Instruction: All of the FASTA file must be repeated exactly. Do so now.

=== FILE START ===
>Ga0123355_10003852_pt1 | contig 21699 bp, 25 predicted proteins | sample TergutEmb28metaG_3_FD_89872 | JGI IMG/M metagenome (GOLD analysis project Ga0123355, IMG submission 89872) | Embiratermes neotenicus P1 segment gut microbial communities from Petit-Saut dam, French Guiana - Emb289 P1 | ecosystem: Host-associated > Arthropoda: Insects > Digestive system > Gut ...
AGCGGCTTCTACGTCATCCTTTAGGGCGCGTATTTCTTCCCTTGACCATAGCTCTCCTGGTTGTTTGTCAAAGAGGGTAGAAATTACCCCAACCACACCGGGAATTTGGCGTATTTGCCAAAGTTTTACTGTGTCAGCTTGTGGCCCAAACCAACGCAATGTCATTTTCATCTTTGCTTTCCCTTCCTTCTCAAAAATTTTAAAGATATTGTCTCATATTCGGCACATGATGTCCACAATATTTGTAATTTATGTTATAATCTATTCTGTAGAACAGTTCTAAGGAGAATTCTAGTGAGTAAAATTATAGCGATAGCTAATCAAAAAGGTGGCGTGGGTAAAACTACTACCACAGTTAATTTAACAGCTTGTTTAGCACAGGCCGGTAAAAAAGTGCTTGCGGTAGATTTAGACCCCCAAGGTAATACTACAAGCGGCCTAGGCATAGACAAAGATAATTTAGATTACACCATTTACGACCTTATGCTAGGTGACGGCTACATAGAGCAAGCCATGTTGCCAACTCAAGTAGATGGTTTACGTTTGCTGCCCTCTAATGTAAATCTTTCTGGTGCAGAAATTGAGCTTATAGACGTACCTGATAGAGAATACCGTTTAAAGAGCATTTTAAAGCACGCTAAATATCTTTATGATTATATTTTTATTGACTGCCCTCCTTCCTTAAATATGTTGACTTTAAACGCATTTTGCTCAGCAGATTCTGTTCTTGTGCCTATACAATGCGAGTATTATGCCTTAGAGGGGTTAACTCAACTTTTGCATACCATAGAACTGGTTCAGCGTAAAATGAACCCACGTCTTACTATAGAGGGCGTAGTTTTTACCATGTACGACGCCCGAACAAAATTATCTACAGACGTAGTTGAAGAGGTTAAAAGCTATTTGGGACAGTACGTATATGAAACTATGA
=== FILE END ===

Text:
>Ga0123355_10003852_pt1 | contig 21699 bp, 25 predicted proteins | sample TergutEmb28metaG_3_FD_89872 | JGI IMG/M metagenome (GOLD analysis project Ga0123355, IMG submission 89872) | Embiratermes neotenicus P1 segment gut microbial communities from Petit-Saut dam, French Guiana - Emb289 P1 | ecosystem: Host-associated > Arthropoda: Insects > Digestive system > Gut ...
AGCGGCTTCTACGTCATCCTTTAGGGCGCGTATTTCTTCCCTTGACCATAGCTCTCCTGGTTGTTTGTCAAAGAGGGTAGAAATTACCCCAACCACACCGGGAATTTGGCGTATTTGCCAAAGTTTTACTGTGTCAGCTTGTGGCCCAAACCAACGCAATGTCATTTTCATCTTTGCTTTCCCTTCCTTCTCAAAAATTTTAAAGATATTGTCTCATATTCGGCACATGATGTCCACAATATTTGTAATTTATGTTATAATCTATTCTGTAGAACAGTTCTAAGGAGAATTCTAGTGAGTAAAATTATAGCGATAGCTAATCAAAAAGGTGGCGTGGGTAAAACTACTACCACAGTTAATTTAACAGCTTGTTTAGCACAGGCCGGTAAAAAAGTGCTTGCGGTAGATTTAGACCCCCAAGGTAATACTACAAGCGGCCTAGGCATAGACAAAGATAATTTAGATTACACCATTTACGACCTTATGCTAGGTGACGGCTACATAGAGCAAGCCATGTTGCCAACTCAAGTAGATGGTTTACGTTTGCTGCCCTCTAATGTAAATCTTTCTGGTGCAGAAATTGAGCTTATAGACGTACCTGATAGAGAATACCGTTTAAAGAGCATTTTAAAGCACGCTAAATATCTTTATGATTATATTTTTATTGACTGCCCTCCTTCCTTAAATATGTTGACTTTAAACGCATTTTGCTCAGCAGATTCTGTTCTTGTGCCTATACAATGCGAGTATTATGCCTTAGAGGGGTTAACTCAACTTTTGCATACCATAGAACTGGTTCAGCGTAAAATGAACCCACGTCTTACTATAGAGGGCGTAGTTTTTACCATGTACGACGCCCGAACAAAATTATCTACAGACGTAGTTGAAGAGGTTAAAAGCTATTTGGGACAGTACGTATATGAAACTATGA